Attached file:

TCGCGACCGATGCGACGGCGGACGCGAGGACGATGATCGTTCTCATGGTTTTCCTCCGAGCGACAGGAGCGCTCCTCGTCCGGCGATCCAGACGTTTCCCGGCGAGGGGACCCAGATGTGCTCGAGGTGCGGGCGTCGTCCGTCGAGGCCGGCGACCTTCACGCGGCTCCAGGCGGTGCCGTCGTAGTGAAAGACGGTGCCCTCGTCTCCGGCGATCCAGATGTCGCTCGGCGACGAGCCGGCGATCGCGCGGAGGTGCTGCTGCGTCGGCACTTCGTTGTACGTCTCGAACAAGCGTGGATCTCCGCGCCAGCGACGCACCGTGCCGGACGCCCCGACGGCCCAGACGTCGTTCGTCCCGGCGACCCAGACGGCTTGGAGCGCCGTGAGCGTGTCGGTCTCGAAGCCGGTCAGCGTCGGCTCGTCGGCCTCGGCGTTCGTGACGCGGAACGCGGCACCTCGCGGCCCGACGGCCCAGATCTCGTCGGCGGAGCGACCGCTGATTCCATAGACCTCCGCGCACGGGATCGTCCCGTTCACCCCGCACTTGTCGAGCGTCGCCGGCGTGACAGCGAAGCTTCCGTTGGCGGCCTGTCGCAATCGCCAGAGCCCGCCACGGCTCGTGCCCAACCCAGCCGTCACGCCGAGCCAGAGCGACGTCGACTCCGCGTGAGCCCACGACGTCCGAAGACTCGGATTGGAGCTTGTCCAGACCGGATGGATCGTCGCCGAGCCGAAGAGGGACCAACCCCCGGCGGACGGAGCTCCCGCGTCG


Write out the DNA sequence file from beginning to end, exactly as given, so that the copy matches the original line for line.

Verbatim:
TCGCGACCGATGCGACGGCGGACGCGAGGACGATGATCGTTCTCATGGTTTTCCTCCGAGCGACAGGAGCGCTCCTCGTCCGGCGATCCAGACGTTTCCCGGCGAGGGGACCCAGATGTGCTCGAGGTGCGGGCGTCGTCCGTCGAGGCCGGCGACCTTCACGCGGCTCCAGGCGGTGCCGTCGTAGTGAAAGACGGTGCCCTCGTCTCCGGCGATCCAGATGTCGCTCGGCGACGAGCCGGCGATCGCGCGGAGGTGCTGCTGCGTCGGCACTTCGTTGTACGTCTCGAACAAGCGTGGATCTCCGCGCCAGCGACGCACCGTGCCGGACGCCCCGACGGCCCAGACGTCGTTCGTCCCGGCGACCCAGACGGCTTGGAGCGCCGTGAGCGTGTCGGTCTCGAAGCCGGTCAGCGTCGGCTCGTCGGCCTCGGCGTTCGTGACGCGGAACGCGGCACCTCGCGGCCCGACGGCCCAGATCTCGTCGGCGGAGCGACCGCTGATTCCATAGACCTCCGCGCACGGGATCGTCCCGTTCACCCCGCACTTGTCGAGCGTCGCCGGCGTGACAGCGAAGCTTCCGTTGGCGGCCTGTCGCAATCGCCAGAGCCCGCCACGGCTCGTGCCCAACCCAGCCGTCACGCCGAGCCAGAGCGACGTCGACTCCGCGTGAGCCCACGACGTCCGAAGACTCGGATTGGAGCTTGTCCAGACCGGATGGATCGTCGCCGAGCCGAAGAGGGACCAACCCCCGGCGGACGGAGCTCCCGCGTCG